Synopses & Reviews
This book provokes a debate between social theory and Islamic studies. Drawing on theories of successive modernities, sociology of religion, and poststructuralist approaches to modern subjectivity formation, it introduces a novel analytical framework to the study of Middle Eastern societies. The authors explore ways in which Muslims have constructed meaningful modern selfhoods, providing their reader with unique insights into the ongoing social transformation of the Middle East. Making Islamic charities and youth organizations their primary site of investigation, they combine studies on Islamic reform with case studies on social activism in Egypt and Jordan. In criticizing theses about the alleged uniqueness of Western modernity, the book challenges exclusivist assumptions about both Western modernity and contemporary Islamic ways of life. In this way, it makes original contributions to conceptual discussions on modernity and our knowledge of modern Muslim societies.
"In this book, Dietrich Jung and his collaborators demonstrate theoretically and empirically how we are all 'moderns' in today's global world but modern in different ways. They do this concretely on the basis of historical analyses and contemporary research conducted among activists in social welfare and youth organizations in Jordan and Egypt. They demonstrate how modern transformations happened and are happening in these countries roughly in sequence with those that have been occurring in Western countries; how 'modernity' did not come to the West first and then, if at all, to other countries. Most significantly, their research demonstrates that Islam, in these instances, has been and still is a central element and resource in these transformations, a key part of becoming and being modern rather than simply a reactionary force harkening to a bygone era." - Peter Beyer, University of Ottawa, Canada
"Just when you thought you knew everything you needed to know about the history of modernity as a global and a Middle Eastern phenomenon, a new book comes along that employs the notions of successive and multiple modernities to invite you to rethink both and their connections to each other. If theory is not what you are looking for in a new book on Islamic modernities, then the empirical case studies of Jordan and Egypt that use the study of the Muslim subjectivities of men and women of different generations and classes to expand this new field will offer important rewards. This is an excellent book that is worthy of your attention and mine." - Mervat F. Hatem, Howard University, USA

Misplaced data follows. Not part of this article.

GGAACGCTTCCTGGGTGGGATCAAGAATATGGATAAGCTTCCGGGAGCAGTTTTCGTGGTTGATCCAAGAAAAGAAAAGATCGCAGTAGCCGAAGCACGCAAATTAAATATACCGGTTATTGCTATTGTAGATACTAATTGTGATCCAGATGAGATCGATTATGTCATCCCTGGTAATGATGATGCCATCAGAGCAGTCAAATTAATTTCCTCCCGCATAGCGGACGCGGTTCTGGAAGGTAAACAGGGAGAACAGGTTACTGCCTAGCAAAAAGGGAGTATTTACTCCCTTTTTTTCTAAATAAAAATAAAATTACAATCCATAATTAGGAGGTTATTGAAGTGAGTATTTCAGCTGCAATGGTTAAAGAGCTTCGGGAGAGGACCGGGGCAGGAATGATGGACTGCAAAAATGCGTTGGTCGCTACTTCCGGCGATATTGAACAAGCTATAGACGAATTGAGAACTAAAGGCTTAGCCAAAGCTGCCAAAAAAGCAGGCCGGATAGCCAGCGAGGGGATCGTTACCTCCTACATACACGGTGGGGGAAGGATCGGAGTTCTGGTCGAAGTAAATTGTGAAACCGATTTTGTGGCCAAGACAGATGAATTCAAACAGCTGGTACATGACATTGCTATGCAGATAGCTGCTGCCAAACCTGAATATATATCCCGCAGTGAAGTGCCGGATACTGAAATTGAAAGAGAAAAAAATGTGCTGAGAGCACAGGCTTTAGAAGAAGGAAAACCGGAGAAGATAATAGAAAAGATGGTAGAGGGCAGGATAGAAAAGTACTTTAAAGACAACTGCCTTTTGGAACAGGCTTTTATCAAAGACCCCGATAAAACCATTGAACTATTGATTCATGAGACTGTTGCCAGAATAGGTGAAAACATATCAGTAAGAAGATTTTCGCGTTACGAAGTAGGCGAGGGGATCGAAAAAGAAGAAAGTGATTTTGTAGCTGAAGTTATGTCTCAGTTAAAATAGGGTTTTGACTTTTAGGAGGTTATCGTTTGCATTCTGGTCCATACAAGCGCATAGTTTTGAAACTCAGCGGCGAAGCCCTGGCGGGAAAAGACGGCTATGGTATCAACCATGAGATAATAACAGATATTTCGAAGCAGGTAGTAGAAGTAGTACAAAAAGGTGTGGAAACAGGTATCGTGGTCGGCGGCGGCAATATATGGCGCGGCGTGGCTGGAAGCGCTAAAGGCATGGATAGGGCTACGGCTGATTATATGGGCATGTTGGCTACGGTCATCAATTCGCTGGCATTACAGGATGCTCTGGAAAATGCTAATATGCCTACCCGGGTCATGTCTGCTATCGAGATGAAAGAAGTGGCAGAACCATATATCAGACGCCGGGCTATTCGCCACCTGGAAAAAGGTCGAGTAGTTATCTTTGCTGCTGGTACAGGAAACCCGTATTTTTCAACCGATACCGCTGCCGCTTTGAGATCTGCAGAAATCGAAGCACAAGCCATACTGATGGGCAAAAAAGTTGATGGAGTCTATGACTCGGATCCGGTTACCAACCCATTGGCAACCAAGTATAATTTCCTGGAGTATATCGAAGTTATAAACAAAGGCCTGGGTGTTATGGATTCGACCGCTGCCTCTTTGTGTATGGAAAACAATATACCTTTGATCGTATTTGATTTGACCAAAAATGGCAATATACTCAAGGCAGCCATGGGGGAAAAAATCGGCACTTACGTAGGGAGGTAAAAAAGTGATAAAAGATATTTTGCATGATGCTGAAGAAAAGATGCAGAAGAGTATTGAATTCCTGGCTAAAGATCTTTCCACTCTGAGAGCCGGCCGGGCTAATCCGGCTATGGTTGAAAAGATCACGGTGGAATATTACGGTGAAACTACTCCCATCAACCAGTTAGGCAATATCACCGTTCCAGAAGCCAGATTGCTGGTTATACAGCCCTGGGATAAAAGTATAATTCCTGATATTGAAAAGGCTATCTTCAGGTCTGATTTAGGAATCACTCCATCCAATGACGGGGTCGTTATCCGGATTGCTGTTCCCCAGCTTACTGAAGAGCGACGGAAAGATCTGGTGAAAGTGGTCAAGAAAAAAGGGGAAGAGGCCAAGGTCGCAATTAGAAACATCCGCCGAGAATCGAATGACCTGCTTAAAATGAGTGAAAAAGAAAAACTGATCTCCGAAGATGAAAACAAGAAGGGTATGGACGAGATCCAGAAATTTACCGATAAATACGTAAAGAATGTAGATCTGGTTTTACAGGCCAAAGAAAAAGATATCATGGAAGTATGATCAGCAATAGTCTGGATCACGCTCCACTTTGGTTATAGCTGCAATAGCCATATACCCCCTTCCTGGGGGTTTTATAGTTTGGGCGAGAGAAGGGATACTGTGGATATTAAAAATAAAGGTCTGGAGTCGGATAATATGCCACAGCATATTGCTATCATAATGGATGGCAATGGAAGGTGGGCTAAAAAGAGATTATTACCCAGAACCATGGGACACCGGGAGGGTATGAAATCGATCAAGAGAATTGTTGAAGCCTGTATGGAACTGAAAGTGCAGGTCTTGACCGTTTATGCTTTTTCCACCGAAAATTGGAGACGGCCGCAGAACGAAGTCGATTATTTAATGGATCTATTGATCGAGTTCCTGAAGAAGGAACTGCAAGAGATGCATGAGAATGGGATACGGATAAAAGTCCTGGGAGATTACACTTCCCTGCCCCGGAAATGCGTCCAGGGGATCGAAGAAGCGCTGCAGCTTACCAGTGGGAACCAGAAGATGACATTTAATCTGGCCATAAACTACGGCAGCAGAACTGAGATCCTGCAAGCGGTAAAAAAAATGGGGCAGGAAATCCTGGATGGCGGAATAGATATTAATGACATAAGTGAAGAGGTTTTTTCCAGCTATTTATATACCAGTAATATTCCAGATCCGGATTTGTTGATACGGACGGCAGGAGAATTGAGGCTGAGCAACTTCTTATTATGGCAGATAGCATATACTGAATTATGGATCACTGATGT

"Politics of Modern Muslim Subjectivities is a breathtaking must-read for anybody interested in politics, religion, and society in the modern Middle East. The authors make a great and unmatched contribution to the literature on Islam's complex and fascinating embedding in the global order. Based on social theories of the modern, the book studies the relationship between politics and religion, the status of Muslim charity and youth organizations, and the individual modern subjectivities of young Muslims in Egypt and Jordan. It meets the highest standards of rigorous, theory-driven empirical research and provides an intellectually rich frame for understanding better both how modern Islam is coherently integrated into - rather than opposed to - the global modern and why such integration is yet anything but a homogenous or linear process." - Stephan Stetter, Universität der Bundeswehr München, Germany
About the Author
Dietrich Jung is a Professor and Head of Department at the Center for Contemporary Middle East Studies, University of Southern Denmark. His recent publications include Religion, Politics, and Turkey's EU Accession (ed. with Catharina Raudvere, 2008) and Orientalists, Islamists and the Global Public Sphere: A Genealogy of the Modern Essentialist Image of Islam (2011).
Marie Juul Petersen is Researcher at the Danish Institute for Human Rights. She holds a PhD from the Institute for Regional and Cross-Cultural Studies at University of Copenhagen, Denmark. Her research interests include Islam, international organizations, human rights, development, and humanitarian aid. Her most recent book is For Humanity or for the Umma? Aid and Islam in International Muslim NGOs (2014).
Sara Cathrine Lei Sparre holds a PhD from University of Copenhagen, Demark. Her research interests include subjectivity formation, Islam and civil society, state, gender, and higher education. She has previously worked at the Danish Institute for International Studies (DIIS).
Table of Contents
PART I: THEORETICAL AND ANALYTICAL FRAMEWORK: UNDERSTANDING CONTEMPORARY ISLAM WITH THE HELP OF SOCIAL THEORY
1. Modernity, Successive Modernities, and the Formation of the Modern Subject
2. Modern Religion, Religious Organizations and Religious Social Action
3. Islamic Reform and the Construction of Modern Muslim Subjectivities
PART II: POLITICS OF MUSLIM SUBJECTIVITIES IN JORDAN
4. State and Islam in Jordan: The Contested Islamic Modern
5. Charity and Social Welfare Organizations in Jordan: Negotiating the Islamic Modern
6. Charity and Modern Forms of Muslim Subjectivities in Jordan
PART III: POLITICS OF MUSLIM SUBJECTIVITIES IN EGYPT
7. State and Islam in Egypt: Secular Authority Versus Islamic Modernities
8. New Youth Organizations in Egypt: Charity and the 'Muslim Professional'
9. Leaders, Organizers and Volunteers: Encountering Idiosyncratic Forms of Subjectivities